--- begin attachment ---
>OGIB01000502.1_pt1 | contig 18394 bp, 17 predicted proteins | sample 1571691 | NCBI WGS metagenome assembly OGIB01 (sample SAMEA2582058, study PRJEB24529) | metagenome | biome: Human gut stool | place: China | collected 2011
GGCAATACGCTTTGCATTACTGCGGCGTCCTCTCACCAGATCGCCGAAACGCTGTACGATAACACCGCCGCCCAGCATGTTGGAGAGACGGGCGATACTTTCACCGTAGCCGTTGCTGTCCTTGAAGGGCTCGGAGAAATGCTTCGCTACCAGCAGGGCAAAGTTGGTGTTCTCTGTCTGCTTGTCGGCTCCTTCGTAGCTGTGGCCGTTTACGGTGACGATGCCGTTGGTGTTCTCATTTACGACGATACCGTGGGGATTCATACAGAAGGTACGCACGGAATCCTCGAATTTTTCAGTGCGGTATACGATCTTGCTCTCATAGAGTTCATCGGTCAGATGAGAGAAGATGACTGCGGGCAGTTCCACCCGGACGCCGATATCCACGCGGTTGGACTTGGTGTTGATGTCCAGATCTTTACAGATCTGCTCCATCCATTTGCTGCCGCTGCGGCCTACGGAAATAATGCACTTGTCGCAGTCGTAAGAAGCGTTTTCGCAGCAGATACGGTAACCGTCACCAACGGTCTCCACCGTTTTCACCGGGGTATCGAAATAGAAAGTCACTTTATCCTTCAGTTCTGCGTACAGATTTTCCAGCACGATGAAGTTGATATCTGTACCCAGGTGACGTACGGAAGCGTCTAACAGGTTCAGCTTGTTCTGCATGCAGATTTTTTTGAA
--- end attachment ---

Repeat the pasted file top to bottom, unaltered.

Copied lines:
>OGIB01000502.1_pt1 | contig 18394 bp, 17 predicted proteins | sample 1571691 | NCBI WGS metagenome assembly OGIB01 (sample SAMEA2582058, study PRJEB24529) | metagenome | biome: Human gut stool | place: China | collected 2011
GGCAATACGCTTTGCATTACTGCGGCGTCCTCTCACCAGATCGCCGAAACGCTGTACGATAACACCGCCGCCCAGCATGTTGGAGAGACGGGCGATACTTTCACCGTAGCCGTTGCTGTCCTTGAAGGGCTCGGAGAAATGCTTCGCTACCAGCAGGGCAAAGTTGGTGTTCTCTGTCTGCTTGTCGGCTCCTTCGTAGCTGTGGCCGTTTACGGTGACGATGCCGTTGGTGTTCTCATTTACGACGATACCGTGGGGATTCATACAGAAGGTACGCACGGAATCCTCGAATTTTTCAGTGCGGTATACGATCTTGCTCTCATAGAGTTCATCGGTCAGATGAGAGAAGATGACTGCGGGCAGTTCCACCCGGACGCCGATATCCACGCGGTTGGACTTGGTGTTGATGTCCAGATCTTTACAGATCTGCTCCATCCATTTGCTGCCGCTGCGGCCTACGGAAATAATGCACTTGTCGCAGTCGTAAGAAGCGTTTTCGCAGCAGATACGGTAACCGTCACCAACGGTCTCCACCGTTTTCACCGGGGTATCGAAATAGAAAGTCACTTTATCCTTCAGTTCTGCGTACAGATTTTCCAGCACGATGAAGTTGATATCTGTACCCAGGTGACGTACGGAAGCGTCTAACAGGTTCAGCTTGTTCTGCATGCAGATTTTTTTGAA